Andrés Manuel López Obrador on Monday introduces a set of constitutional reforms so wide-ranging that they appear more like a government program from the beginning of his six-year term. In order to obtain his approval, he needs a majority that he does not have in Congress, and therefore he needs the approval of the opposition, which has fallen into the elephant’s trap. And if opponents say they will not have to deal with voters until at least halfway through the election campaign to go to the polls on June 2. If they say yes, their people may not like it, and in any case, it will be presented as a success for the president. A difficult situation. If a few weeks ago the PAN, the PRI and the PRD announced that they would form a strong shield against presidential initiatives, now they have changed the message. Who dares to say no to the constitutional enshrinement of increasing pensions and their budget? Who can refuse workers having 40 hours a week instead of 48? No one is in their right electoral mind. The three parties allied against Morena have already said that these two measures can count on their votes in favor.
What previously seemed like the president's desire to move forward with his reforms one way or another before the end of his term has now become a major electoral blow. The reform package must be discussed in the coming weeks, when National Action Party member Xochitl Galvez campaigns until the final vote against Morenista candidate Claudia Sheinbaum, who is leading by a large margin in political opinion polls. López Obrador will then have endless open public debates in Congress, through which he intends not only to constitutionally guarantee 100% of the worker's salary for his pension, but also to reduce it at the age of 65 to collect it, or to reduce it to 40 hours per week. . Work day. It also proposes a reform of citizen consultations so that 30% participation is sufficient to obtain a binding result; electing judges and magistrates by popular vote, something that has already raged for months accusing these public officials of being on the side of privilege and out of touch with the common people; Constitutional ratification so that social assistance is not reversed, which is one of the strengths of this government before the elections; Amending the electoral law, which is easier to sell to citizens because it withdraws resources from the political class and makes the electoral court appear useless while reducing the weight of the national electoral institution, such as withdrawing the powers of the President of the Republic. Of high public interest or populism, depending on who qualifies; The minimum wage is always higher than inflation; the extinction of independent organizations, which have also been criticized as costly and ineffective; Reforming the electricity law, transferring the National Guard to military command, or constitutionally banning the consumption of fentanyl, among others.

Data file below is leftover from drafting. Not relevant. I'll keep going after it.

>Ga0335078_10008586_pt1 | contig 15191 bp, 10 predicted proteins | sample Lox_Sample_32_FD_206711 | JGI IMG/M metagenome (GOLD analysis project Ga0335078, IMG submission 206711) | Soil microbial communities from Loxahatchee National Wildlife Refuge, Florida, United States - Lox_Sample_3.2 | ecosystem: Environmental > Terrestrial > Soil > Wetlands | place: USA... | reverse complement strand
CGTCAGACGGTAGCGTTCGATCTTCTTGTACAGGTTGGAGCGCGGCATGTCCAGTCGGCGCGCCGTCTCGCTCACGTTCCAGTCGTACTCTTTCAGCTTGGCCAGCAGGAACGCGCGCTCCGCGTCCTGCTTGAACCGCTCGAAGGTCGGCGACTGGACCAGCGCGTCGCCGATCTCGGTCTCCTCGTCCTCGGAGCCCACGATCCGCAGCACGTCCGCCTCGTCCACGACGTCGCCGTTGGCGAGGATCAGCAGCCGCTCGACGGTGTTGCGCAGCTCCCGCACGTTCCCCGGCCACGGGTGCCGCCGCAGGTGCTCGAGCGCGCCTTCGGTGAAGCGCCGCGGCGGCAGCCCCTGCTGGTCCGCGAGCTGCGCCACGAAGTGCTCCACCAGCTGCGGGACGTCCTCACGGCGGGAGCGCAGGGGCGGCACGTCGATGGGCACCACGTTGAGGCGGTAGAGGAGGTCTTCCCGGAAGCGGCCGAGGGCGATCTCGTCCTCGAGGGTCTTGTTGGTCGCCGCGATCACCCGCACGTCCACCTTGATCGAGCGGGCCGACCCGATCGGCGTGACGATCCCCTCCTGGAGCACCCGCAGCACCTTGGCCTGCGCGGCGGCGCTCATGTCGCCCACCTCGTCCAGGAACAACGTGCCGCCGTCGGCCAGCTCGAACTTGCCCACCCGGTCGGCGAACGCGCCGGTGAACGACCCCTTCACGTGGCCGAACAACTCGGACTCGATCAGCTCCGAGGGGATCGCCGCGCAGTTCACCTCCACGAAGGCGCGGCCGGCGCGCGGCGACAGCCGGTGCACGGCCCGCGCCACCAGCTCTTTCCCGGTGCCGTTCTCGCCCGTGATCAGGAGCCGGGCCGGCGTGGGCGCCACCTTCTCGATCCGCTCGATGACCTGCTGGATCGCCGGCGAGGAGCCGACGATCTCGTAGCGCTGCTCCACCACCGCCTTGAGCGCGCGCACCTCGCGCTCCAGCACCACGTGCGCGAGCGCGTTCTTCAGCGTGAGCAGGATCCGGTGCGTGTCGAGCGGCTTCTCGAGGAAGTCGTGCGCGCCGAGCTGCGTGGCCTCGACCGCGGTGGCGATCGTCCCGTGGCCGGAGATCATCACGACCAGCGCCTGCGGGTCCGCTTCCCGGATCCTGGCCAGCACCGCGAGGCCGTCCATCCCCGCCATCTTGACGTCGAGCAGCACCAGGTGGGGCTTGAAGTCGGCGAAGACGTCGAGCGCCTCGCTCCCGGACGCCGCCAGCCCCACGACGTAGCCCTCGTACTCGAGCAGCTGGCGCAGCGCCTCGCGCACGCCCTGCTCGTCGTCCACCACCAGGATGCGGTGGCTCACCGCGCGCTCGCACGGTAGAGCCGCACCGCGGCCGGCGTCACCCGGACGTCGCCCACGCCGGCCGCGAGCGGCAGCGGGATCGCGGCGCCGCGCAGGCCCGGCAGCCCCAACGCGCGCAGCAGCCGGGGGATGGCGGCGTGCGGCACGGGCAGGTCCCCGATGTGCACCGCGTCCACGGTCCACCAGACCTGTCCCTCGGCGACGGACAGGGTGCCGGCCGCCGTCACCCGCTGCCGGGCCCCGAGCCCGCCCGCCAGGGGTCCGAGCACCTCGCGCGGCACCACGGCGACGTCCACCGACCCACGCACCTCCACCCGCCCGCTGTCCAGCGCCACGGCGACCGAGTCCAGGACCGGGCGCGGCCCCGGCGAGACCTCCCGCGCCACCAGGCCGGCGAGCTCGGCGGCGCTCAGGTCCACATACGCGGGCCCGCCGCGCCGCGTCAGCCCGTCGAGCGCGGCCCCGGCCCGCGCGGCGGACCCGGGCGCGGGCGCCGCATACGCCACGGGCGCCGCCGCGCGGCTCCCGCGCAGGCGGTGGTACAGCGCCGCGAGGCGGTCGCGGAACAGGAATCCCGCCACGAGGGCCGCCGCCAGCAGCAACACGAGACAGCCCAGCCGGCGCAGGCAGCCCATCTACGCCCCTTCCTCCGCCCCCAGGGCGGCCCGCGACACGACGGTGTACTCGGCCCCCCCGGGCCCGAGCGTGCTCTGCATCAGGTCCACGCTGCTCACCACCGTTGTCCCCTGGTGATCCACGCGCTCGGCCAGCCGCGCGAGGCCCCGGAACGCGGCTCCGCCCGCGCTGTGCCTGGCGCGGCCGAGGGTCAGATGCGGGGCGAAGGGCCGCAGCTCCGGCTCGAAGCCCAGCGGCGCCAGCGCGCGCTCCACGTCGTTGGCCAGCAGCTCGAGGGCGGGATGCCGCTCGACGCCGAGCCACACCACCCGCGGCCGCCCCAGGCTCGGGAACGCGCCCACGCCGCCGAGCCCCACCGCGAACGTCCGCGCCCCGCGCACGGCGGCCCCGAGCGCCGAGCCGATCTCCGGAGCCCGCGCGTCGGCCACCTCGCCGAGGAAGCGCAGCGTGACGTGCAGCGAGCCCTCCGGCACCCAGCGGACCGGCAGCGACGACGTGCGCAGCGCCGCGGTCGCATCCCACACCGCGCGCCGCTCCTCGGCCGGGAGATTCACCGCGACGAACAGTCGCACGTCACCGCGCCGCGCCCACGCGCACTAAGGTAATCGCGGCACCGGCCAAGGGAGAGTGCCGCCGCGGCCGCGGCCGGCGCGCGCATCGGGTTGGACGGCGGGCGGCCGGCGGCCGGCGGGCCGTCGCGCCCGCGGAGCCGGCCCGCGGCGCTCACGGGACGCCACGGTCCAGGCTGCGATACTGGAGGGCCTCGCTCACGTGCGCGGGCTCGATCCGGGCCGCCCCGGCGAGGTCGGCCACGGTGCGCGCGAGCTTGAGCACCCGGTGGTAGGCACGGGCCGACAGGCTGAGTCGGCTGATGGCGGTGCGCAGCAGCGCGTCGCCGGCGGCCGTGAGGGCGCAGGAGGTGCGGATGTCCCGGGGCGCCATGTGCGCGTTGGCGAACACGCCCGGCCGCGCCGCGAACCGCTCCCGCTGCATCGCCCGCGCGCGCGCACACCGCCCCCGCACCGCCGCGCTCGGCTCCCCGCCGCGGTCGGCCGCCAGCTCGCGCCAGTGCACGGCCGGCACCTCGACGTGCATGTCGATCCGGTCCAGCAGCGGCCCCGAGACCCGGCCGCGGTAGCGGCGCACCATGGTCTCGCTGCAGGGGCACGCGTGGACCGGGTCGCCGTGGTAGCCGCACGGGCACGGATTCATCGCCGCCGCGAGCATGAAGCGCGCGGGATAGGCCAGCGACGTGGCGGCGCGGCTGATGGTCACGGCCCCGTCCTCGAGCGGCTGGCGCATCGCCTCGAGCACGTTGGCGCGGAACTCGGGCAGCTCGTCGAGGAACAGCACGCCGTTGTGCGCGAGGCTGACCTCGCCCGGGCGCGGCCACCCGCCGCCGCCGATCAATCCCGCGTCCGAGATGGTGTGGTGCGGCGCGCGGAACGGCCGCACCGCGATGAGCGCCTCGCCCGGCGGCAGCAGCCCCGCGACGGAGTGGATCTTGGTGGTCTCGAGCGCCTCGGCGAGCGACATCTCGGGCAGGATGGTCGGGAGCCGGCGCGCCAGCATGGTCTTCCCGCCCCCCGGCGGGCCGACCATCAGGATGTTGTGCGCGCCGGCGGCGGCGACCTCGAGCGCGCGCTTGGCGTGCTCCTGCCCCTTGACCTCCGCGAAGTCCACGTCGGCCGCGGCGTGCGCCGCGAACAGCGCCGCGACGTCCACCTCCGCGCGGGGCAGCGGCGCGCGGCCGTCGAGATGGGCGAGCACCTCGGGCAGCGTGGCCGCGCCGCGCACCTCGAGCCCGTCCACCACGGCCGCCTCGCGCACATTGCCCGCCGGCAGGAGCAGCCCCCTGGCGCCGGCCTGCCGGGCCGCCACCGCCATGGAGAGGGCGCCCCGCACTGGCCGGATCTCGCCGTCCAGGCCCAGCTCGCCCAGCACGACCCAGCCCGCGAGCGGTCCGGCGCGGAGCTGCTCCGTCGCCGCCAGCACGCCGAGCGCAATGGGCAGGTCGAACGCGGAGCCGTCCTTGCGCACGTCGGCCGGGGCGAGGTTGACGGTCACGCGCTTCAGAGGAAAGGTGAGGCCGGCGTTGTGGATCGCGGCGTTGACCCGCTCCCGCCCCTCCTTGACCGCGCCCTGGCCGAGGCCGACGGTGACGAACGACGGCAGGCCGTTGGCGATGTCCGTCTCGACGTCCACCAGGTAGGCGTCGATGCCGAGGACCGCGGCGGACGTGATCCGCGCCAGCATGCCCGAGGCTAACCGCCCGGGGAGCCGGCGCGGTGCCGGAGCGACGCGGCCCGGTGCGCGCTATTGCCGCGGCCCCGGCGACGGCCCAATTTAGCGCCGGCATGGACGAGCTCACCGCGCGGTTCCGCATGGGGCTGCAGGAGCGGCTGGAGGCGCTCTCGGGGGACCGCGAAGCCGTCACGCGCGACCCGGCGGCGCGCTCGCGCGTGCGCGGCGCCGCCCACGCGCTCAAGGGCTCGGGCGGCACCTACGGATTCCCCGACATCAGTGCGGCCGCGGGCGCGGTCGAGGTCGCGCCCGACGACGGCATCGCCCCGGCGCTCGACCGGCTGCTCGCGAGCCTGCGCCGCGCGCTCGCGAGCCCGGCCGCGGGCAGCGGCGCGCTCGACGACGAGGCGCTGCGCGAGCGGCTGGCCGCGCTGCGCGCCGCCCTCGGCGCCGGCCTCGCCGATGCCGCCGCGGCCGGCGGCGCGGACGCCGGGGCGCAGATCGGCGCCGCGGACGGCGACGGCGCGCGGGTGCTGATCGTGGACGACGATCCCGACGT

Analysts and the opposition have already come out to say that these reforms are a secret election program, and are unacceptable interference in the election campaign by the president. Some wanted to see some tension on Morena's part in the initiatives, if not to win the presidency, which seems like an easy path, then because of the need to win enough of a majority in Congress to ensure they have a comfortable life in the last year. It leaves solid foundations for the next government. Nothing is more effective for winning a vote than telling citizens that the opposition does not allow the winning party to govern, and does not allow it to raise pensions, for example. Aware of this fact, Gálvez and the PRI were quick to announce their support for some reforms. But the headlines in the media may still not appeal to you: some report that they have “joined” the president, while López Obrador boasts of his opponents' “desperation”, which he says is forcing them to vote for him. In favor of some of its measures. And to analyze others.
It is often stated that citizens do not like the Manichaean political game that forces one side to say one thing and the opponent to systematically stand against it. But election campaigns need sharp teeth and fangs to mobilize voters, fight, clarify and create positions. These presidential reforms put the opposition parties in an already weak ideological position due to the disparity in standards among the coalition members, whose only common denominator was their rejection of the head of government and his Morena party. Moreover, they never stop fighting among themselves over the candidates. Working in government is like playing house, it always brings some advantages. So, the opposition will have to choose well when to surrender and when to ramp up attacks to avoid criticism from insiders and others and benefit from the political uproar. The citizens' movement and its candidate, Jorge Alvarez Mainz, must show the same balance. Today, as six years ago, they face a charismatic president who has promised to disappear from public life when his term ends, but not for a minute.
If the election campaign is expected to lack salt, because the opposition only finds itself facing an official candidate closed in its field under the protection of preference at the ballot box, these reforms could breathe life into the competition. And dirty too. The matter will not be without criticism of the government for its interference in the electoral game, and the discussion may be filled with complaints before the referee. But the initiatives presented to the chambers are of such importance that they are expected to be higher than the campaign itself. The public battle that could decide the citizens' vote will also take place in the legislative sphere.
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